Mr. and Mrs. C I have the results of your son’s vision exam. As we suspected he has albinism. Have you heard of that before?
Is that when someone is an albino?
Yes, but that term isn’t really used anymore. Listen, I have a lot of information to share with you. First, I need you to know that people with albinism are usually legally blind too. That means that their vision is often around 20/200. I know this is a lot to take in and I want to give you some time to process this information but before I leave I need to reassure you that your son will live a “normal” life. In fact, people with albinism often have extraordinary gifts intellectually, musically, and socially.
Can you talk with us now?
Of course I can. Let me get you a notebook and a pen so you can write things down as we go. Listen this can be very emotionally draining and it is a lot to take in so please let me know if you would like to take a break at any time. First I need to reiterate, albinism will
not keep your son from living a very healthy and productive life. This condition is not nearly limiting as it was years ago.
Now, about his skin, the idea that people with albinism can not go out into the sun is a
ctually quite far-fetched. However, it is true that they have no pigment in their hair,
skin, or eyes so when he is outside he will need sunblock, a hat and sunglasses. As he gets older his tolerance will increase and he will be able to decide when he needs the sunglasses. Most of the families I work with who have a child with albinism use neutrogena 80-100 strength. I suggest you consult with your pediatrician and/or pediatric dermatologist.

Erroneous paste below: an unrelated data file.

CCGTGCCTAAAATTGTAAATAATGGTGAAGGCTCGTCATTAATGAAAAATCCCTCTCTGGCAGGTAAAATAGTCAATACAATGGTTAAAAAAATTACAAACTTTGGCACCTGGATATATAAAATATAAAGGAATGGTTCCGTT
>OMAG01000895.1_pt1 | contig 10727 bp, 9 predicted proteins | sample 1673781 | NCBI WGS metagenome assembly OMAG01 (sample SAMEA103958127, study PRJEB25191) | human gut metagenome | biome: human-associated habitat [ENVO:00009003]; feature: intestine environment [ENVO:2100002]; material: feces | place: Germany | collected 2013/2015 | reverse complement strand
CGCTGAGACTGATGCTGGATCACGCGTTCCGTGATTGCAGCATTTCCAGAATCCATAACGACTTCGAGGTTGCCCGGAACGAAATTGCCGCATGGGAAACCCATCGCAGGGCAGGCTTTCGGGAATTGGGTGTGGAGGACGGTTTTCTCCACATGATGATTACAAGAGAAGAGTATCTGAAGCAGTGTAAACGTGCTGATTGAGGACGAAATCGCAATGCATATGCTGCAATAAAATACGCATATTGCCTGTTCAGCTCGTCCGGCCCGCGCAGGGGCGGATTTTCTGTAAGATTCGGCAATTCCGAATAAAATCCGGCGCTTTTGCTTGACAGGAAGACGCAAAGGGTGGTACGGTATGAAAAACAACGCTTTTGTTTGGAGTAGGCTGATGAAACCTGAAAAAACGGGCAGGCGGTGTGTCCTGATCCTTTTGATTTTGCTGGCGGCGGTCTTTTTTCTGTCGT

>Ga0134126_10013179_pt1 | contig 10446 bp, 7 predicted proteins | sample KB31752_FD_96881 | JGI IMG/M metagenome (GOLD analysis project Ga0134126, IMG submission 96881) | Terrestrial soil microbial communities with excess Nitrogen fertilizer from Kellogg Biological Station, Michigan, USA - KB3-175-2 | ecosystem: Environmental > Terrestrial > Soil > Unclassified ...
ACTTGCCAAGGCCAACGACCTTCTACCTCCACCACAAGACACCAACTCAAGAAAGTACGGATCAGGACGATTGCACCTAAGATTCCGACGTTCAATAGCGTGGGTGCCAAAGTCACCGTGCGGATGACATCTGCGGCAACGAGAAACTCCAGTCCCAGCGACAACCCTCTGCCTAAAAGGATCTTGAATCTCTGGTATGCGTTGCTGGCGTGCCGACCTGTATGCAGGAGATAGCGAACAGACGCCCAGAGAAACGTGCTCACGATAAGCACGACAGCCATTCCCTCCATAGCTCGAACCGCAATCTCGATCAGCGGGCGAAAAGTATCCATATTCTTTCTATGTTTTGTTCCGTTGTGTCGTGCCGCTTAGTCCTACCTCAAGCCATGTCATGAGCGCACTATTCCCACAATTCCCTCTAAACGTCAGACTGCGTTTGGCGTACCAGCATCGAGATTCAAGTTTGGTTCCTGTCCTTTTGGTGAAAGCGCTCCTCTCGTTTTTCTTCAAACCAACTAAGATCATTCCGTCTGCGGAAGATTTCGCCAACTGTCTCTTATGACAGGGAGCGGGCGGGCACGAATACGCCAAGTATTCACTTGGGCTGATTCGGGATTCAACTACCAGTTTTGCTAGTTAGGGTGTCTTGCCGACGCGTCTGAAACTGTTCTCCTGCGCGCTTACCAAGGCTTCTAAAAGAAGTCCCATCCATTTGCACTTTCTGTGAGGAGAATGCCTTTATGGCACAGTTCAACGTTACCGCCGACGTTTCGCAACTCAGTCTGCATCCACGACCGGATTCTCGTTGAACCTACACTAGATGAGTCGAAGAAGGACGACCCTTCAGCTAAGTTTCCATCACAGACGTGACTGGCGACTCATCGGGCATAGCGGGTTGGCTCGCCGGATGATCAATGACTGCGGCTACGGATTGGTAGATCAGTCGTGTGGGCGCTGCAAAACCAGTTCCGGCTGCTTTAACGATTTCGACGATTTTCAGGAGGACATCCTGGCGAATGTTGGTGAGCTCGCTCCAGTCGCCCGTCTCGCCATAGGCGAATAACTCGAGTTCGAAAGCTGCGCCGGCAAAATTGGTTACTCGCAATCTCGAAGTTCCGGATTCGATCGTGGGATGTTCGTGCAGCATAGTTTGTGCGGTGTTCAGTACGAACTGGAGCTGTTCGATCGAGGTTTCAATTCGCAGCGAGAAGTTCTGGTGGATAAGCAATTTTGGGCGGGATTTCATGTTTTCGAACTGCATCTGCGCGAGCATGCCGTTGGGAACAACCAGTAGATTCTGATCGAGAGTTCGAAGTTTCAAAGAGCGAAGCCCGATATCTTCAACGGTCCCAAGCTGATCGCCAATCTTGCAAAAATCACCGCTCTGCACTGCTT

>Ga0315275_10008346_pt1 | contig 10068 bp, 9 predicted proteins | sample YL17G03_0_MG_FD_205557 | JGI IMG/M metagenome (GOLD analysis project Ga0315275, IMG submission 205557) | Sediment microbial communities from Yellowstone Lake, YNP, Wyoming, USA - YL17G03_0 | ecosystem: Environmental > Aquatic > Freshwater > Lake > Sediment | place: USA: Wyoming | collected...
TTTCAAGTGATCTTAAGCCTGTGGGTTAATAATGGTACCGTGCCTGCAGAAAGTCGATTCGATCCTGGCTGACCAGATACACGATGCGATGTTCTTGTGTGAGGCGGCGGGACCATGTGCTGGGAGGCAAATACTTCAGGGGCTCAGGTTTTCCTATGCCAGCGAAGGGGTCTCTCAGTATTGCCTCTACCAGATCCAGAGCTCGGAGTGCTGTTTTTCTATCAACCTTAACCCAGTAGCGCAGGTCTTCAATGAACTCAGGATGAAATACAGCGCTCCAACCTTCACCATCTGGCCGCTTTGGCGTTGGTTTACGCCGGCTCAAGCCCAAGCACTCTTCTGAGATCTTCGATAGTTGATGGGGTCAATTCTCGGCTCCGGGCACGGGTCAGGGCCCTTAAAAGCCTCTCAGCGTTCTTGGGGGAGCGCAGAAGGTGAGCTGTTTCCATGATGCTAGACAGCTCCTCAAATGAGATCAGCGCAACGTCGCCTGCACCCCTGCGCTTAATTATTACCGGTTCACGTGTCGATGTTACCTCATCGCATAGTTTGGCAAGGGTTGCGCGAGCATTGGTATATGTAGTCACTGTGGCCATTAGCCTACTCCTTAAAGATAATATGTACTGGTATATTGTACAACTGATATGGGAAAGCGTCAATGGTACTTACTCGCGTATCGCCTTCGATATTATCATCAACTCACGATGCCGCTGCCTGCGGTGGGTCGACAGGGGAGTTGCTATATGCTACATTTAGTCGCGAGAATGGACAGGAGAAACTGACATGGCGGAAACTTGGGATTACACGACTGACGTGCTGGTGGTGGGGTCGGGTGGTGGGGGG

As for his vision, you will want to have him followed by a pediatric opthamologist. I have listed the doctors in our area that take your insurance. You will also want to contact early intervention and the commission for the blind. I have included their contact information in this packet. They will provide services for your son until he turns three and then the school district will take over.
I have also included information about sensory processing disorder, because his vision is low his other senses may be heightened. It is something that can improve and dissipate as he grows older if treated by the proper therapists. I believe he will benefit from OT, occupational Therapy, when he gets older. I have listed the therapists in the area that accept your insurance.
I think that is more than enough for now. I have a folder for you, I have included a lot of information for you to go over when you are ready. There is information about N.O.A.H. (The National Organization of Albinism and Hypopigmentation) , a list of other families of children with albinism in the area, blogs and websites that you may find supportive and informative and specialists, therapies and interventions that should prove helpful.
One last thing before I go, I shared the name and phone number of a parent of two sons with albinism. You can learn more about their journey on her blog; http://www.FindYourMagic.org. She has an entire page dedicated to All Things Albinism. I highly recommend you visit it when you are ready. Her boys are 8 and 6 now, she begs me to tell families that they have been to Aruba, Mexico, Disney World, and they play outside in the family pool all summer. Her boys have never been sunburned. She will be a wonderful resource for you. She also insists I tell you that both boys are avid readers, play soccer, basketball, and run track. If it is ok with you I will share your information with her as well. She asked that I share the poem Welcome to Holland with you. I placed a copy of the poem in your folder as well.
Please don’t hesitate to have me paged if you think of anything you’d like to discuss.